Skye Dance XXVIII
Skye Dance XXVIII blasted off into the Central Texas skies Sunday evening, June 10th, 2001. Conditions were excellent; clear skies, very light winds and temperatures in the low 90s. Four fliers put up 7 flights over the 2 hour waiver period. Click on the flier's name for photos.
Ed Jacoby flew the two most spectacular flights of the launch, putting up his PML Eclipse twice using his experimental, home brew,
Screaming RED
Tom Montemayor put up 3 flights, flying veteran rockets using H, I and J power. Tom put up the first flight of the launch, flying his 9 year old original North Coast Archer with a core H128 airstarting two outboard D12s. The airstarts worked perfectly and the rocket landed safely after deploying at apogee. Next, Tom put up his scratch built 5.5 inch "Stud Duck" using an Aerotech I357 Blue Thunder. Again, the flight and recovery was perfect with the parachute deploying right at apogee. Finally, right at sunset, Tom put up Spectra using a Kosdon J450. The boost was impressive and loud, and the Adept altimeter deployed the drogue right at apogee. The rocket descended fast and controlled and the main deployed right on schedule at 250 feet. The rocket landed in waist high corn to the south of the field resulting in 45 minutes of searching as darkness fell. Finally, in near darkness, Tom virtually stepped on the rocket and recovered it in perfect shape. As the "Children of the Corn" gathered around Tom in near darkness, he made record time getting out of the dark and spooky field. The altimeter indicated a max altitude of 2268 feet.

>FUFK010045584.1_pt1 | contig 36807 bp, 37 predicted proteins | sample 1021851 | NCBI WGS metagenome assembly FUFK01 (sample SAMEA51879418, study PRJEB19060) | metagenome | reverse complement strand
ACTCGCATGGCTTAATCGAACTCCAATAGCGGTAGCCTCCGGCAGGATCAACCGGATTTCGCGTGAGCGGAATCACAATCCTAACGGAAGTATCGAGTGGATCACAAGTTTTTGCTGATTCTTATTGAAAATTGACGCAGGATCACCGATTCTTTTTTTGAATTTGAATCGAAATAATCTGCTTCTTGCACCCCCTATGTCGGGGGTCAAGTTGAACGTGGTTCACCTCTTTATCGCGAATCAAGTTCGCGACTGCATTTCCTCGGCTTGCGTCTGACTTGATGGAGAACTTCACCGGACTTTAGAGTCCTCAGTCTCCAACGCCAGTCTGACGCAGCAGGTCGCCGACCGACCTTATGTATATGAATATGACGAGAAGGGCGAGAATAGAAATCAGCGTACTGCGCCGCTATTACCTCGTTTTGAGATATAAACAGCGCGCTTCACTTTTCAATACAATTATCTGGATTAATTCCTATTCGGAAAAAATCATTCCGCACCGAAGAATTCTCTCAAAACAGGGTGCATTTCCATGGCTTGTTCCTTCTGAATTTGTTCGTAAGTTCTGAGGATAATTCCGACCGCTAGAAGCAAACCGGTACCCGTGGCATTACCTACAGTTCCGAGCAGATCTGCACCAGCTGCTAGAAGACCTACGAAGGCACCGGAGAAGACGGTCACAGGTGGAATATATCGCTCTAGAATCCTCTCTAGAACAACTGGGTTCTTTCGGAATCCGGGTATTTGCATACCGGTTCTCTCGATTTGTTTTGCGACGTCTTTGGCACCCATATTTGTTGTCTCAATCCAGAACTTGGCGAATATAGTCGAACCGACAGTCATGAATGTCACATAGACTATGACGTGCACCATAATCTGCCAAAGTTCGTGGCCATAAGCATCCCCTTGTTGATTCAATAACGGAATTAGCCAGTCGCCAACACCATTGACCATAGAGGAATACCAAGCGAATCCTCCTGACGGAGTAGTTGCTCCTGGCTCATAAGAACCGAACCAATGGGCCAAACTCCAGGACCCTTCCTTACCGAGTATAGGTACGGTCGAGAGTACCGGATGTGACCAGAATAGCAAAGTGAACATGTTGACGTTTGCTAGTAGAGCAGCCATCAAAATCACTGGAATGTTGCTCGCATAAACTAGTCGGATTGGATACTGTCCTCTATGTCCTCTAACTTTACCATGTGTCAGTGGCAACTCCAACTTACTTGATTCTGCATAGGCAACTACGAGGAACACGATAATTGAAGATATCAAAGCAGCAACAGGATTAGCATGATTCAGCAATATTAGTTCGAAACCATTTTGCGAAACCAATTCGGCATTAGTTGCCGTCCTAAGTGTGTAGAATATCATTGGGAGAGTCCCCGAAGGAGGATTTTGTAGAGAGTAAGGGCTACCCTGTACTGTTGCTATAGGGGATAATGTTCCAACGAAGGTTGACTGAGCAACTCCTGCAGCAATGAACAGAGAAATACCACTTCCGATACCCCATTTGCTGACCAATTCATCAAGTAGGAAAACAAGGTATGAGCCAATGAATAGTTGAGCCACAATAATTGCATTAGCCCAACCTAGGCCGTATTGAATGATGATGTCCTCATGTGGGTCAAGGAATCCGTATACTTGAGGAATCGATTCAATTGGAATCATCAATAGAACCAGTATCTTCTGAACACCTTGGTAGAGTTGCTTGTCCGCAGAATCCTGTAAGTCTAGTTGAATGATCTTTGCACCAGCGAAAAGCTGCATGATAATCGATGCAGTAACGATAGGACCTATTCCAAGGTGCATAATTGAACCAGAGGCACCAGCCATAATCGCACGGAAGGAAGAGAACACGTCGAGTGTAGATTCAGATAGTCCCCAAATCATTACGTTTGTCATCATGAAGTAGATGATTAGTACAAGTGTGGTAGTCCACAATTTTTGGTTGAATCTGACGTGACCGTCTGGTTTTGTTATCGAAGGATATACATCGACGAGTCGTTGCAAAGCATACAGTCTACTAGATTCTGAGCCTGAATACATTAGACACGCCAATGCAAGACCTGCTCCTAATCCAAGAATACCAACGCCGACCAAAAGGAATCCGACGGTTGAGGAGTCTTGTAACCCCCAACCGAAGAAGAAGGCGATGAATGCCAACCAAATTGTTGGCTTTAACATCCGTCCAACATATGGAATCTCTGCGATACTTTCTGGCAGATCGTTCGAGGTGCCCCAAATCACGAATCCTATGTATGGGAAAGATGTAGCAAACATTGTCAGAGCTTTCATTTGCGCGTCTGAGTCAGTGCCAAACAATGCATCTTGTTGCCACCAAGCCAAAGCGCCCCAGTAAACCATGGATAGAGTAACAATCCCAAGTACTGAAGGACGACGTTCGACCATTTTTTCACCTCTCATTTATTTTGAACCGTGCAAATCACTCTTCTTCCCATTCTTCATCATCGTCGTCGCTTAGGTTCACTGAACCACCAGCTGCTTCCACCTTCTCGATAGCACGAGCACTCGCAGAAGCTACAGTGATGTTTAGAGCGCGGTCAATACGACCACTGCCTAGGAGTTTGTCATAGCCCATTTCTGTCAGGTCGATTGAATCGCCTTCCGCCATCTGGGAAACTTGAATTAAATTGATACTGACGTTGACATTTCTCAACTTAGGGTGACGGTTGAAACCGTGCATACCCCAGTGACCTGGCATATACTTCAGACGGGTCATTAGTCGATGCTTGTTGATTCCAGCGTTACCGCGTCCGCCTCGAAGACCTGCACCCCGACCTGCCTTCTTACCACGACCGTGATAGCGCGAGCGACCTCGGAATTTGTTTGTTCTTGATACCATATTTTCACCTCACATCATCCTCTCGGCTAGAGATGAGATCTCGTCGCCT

Terry Parks brought out his LOC IV using a revolutionary RC controlled parachute. Terry ultimately plans to use a GPS unit to steer the rocket back to the pad. For this flight, Terry was using a radio control unit to steer the square parachute at his command. The rocket boosted incredibly fast on the H220 Blue Thunder, but unfortunately, the parachute tangled upon deployment and Terry was unable to steer the tangled chute. The rocket landed hard under the fouled chute and suffered moderate damage.
Jeff Cook returned to Skye Dance after a 9 month absence, showing off his reliable semi-scratch built Aerobee-Hi. Jeff used an Aerotech I211 to power the scale rocket, and an Adept altimeter provided the brains for the dual barometric recovery. Boost and recovery were perfect and the beautiful rocket returned undamaged from an impressive flight.
propellant. The total impulse of the motor was supposed to be in the 700 newton-second range, though the rocket's performance indicated the motor was probably closer to a full I. The motor's flame was an intense red with very little exhaust smoke. Both flights used the same motor with the Olsen altimeter indicating a max altitude of 1400 feet for both flights. Dual barometric recovery returned the rocket safely from both flights, though the main deployed at apogee for the first flight.